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Experiments with poultry bedding

Young chickens on sphagnum peat moss bedding

I am always searching for the best bedding material for all the poultry that I raise. Growing up in Idaho I got accustomed to using wheat or barley straw for the adults and could always get pine sawdust from one of the local sawmills. Moving to Iowa I had to alter my choices some. First if you could find straw it was oat which is acceptable but sawmills here are oak, maple or the bad one (for birds) black walnut and the sawmills are few and far between. I started experimenting and have used oat straw which now in the 21st century Iowa no oats are grown anymore so unless I plant a small patch that is not an option. Wheat and barley are nonexistent here and I have grown rye which makes a lot of straw but is difficult to coordinate the planting with my time and usage of my fields. Over the years I have tried wheat, barley, oat, rye, millet, (both pearl and proso), buckwheat, cornstalk bales, soybean plant bales, grass hay and alfalfa hay. For adult birds each has its own place and purpose some are very good, others okay and some were a disaster. Buckwheat was a disaster, soybean plants worked so so, alfalfa hay was a favorite for the waterfowl especially the geese( they ate it) but as bedding it was not great. Lately I have used a lot of grass hay as it is available and I can produce my own. I typically use bales that are not of the best quality for the sheep and our cow. I do not like to use grass based beddings for young birds as when they get wet they are an ideal growing medium for all kinds of molds and protozoans that cause poultry diseases. I prefer to plant based bedding for adults because of their ease of distribution among pens and ease of cleaning with a pitchfork and then wheelbarrow to the stock pile to compost and later use in the garden.

I typically start all day olds out in large 110 gallon plastic tubs, line the bottom with newspaper and place a light layer of coarse sawdust on top. I change the material several times a week. When the birds get several weeks old I transfer them to a section of building which has concrete floor. Pine shavings (sawdust) is what I had always used or when a friend does wood working he brings over oak or maple. All work fine but I am constantly looking for the best and most economical. It takes at least 2 bags of shavings to cover the building floor at a cost of about $5.50 a bag. During the prime brooding season it has to be cleaned at least once a week. Last summer I had a few bags of sphagnum peat moss left after the sweet potato starting season and with not being home much I desperately needed some bedding for the brooder house one day and thought well lets give it a shot. Wow a 3.8 cubic foot bag was $11.95 and it did the whole building so about the same cost. Big advantage was after one week it was still dry and did not need cleaning. Birds enjoyed it, ammonia levels were near zero as with sawdust once it is wet and packed makes a mess. The peat moss worked great and the acid level of the peat moss controls lots of issues. Even though the peat moss was more expensive, it lasted longer and added some health benefits for the birds. We are going to do a side by side comparison this summer with one being only peat moss, one only pine shaving and one a 50-50 mix. I will report back later on the results.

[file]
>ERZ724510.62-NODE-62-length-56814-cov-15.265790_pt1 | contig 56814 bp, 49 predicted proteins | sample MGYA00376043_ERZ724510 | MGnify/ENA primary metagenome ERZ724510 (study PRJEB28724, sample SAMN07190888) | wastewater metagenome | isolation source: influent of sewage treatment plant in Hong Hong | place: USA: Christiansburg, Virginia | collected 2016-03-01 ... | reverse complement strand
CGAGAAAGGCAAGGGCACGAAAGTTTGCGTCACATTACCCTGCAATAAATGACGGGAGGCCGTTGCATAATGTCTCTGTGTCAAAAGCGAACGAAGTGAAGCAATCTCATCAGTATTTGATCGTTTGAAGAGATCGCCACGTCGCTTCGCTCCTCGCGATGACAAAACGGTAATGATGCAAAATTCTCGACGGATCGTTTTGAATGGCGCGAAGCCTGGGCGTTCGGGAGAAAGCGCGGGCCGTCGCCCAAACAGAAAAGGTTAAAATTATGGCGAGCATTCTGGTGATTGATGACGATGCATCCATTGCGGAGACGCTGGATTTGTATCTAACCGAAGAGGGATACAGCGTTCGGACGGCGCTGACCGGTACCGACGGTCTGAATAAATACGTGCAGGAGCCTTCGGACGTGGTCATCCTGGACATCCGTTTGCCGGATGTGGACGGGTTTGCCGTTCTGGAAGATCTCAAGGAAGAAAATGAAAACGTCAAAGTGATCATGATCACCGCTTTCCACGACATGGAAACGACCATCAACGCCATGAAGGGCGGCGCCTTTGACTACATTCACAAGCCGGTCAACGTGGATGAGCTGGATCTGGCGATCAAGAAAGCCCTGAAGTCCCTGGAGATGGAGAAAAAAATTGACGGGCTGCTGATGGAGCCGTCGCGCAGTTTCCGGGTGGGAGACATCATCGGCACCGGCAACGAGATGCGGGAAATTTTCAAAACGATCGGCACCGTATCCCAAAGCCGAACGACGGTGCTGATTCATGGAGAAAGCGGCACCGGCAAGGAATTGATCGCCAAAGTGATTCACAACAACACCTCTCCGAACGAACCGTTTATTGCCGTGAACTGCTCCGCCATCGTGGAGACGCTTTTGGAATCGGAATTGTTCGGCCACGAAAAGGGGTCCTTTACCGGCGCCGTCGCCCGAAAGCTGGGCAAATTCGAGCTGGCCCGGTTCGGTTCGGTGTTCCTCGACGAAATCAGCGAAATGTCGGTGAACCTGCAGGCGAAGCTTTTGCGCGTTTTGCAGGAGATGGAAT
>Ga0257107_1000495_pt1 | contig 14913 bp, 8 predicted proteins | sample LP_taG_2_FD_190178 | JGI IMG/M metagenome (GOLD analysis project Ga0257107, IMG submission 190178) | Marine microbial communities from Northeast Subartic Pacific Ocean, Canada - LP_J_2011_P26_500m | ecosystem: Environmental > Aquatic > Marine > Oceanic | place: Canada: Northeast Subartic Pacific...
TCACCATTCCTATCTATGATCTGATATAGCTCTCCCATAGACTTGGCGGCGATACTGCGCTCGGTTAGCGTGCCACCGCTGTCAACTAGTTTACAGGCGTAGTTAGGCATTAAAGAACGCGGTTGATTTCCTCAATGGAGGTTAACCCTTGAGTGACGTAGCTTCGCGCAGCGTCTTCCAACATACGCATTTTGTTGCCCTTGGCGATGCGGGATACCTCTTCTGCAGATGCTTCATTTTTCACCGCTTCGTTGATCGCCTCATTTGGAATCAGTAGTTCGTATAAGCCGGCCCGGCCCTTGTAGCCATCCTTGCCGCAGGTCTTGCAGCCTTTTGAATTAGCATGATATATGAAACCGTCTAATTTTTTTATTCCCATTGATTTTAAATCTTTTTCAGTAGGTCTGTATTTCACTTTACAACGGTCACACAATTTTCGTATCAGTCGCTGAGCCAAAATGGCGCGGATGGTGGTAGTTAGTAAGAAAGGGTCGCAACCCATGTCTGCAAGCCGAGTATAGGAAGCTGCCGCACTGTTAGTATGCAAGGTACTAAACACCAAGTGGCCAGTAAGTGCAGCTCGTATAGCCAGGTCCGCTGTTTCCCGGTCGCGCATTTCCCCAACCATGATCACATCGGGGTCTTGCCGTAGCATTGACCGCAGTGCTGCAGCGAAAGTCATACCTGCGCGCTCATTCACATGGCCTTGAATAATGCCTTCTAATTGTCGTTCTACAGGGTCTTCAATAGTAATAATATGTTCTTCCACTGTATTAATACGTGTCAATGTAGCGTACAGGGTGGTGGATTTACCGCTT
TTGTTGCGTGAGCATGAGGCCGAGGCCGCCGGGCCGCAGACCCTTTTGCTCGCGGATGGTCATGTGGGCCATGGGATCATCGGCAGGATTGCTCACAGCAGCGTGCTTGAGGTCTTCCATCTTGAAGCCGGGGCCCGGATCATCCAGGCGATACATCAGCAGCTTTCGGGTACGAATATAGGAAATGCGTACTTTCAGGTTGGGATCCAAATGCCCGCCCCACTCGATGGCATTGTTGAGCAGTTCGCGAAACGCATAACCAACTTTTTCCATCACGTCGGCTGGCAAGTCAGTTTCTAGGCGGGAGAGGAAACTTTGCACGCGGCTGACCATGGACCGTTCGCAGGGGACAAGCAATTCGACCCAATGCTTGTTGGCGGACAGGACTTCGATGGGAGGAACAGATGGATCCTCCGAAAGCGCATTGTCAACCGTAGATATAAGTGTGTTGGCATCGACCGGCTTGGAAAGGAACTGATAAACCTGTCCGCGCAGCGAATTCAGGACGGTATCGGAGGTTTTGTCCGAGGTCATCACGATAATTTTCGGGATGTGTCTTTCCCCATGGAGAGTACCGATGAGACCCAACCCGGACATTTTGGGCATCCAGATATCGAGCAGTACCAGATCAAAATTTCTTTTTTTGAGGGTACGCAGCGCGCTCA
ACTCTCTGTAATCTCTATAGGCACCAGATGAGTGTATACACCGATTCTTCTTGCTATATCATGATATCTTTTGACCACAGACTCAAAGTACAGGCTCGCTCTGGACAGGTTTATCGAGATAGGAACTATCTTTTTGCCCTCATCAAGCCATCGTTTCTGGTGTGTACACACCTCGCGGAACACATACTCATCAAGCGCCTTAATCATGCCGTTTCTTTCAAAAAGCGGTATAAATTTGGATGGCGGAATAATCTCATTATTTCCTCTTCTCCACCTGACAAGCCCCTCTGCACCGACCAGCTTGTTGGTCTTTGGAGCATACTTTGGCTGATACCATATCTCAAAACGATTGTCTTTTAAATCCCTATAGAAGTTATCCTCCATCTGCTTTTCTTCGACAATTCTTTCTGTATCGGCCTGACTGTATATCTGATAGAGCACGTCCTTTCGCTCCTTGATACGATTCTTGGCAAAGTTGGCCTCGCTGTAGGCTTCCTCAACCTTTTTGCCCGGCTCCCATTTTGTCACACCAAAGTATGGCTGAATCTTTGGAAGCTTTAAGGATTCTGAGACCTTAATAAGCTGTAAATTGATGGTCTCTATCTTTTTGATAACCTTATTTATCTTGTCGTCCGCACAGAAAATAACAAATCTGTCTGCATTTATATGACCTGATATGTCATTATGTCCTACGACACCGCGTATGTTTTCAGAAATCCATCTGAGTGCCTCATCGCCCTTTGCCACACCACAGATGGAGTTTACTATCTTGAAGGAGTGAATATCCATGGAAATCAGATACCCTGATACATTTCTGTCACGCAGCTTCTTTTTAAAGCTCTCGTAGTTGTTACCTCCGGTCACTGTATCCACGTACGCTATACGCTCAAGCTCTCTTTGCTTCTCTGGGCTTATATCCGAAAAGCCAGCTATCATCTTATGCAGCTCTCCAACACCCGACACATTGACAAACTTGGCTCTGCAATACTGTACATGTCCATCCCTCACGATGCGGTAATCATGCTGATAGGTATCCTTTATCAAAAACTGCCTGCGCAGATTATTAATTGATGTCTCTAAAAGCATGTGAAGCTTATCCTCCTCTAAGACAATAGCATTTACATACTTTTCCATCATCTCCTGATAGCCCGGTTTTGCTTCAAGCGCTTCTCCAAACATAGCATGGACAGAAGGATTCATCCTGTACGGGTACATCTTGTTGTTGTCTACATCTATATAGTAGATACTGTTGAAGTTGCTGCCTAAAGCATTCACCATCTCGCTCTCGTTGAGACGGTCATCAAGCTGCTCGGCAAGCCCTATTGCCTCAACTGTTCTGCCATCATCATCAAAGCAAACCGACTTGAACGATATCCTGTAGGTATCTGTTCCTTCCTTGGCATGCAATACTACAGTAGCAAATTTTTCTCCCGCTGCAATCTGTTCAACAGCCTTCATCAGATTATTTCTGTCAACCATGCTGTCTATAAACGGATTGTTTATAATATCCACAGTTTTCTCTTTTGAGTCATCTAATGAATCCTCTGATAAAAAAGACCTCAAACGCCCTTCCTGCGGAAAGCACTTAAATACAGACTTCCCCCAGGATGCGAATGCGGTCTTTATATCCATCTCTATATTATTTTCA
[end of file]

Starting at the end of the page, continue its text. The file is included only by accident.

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Michelle Graham Marshall
Michelle Graham Marshall
03 באפר׳ 2021

Jeff Matticks from The Fertrell Company recommends professional peat moss exclusively for brooder bedding. He’s a poultry and livestock nutritionist and does all organic, natural animal husbandry.


How did the peat moss work out?


I have used peat moss in dust baths but never thought about using it in my brooder pens. Thanks. Please post more pictures of your operation. I like getting ideas from others.

Ron Willett

Flora MS 39071


I'm very interested in this experiment. The only hay here is oat, and now that so few people keep horses anymore even that is hard to come by. I fortunately go to only 1 coop over the winter, so the cost is not as much an issue, but you can not clean a coop out for several months once wood shaving bedding freezes up.


Interesting. I never would have thought to buy a bale of peat for poultry bedding. I use my scythe and cut down my mixed grass and alfalfa growing all around me to use in late winter. The birds love to eat it. I don't let it mold. The climate is pretty dry here, though. The rest of the time it is easy to obtain big round bales of wheat, barley, or pea and oat straw. The birds really like to scratch up the grains in the straw. So it doesn't last for nesting material. But Quack grass grows up to five feet tall here and makes excellent soft nesting for the hens, and it's free if one doesn't count the…

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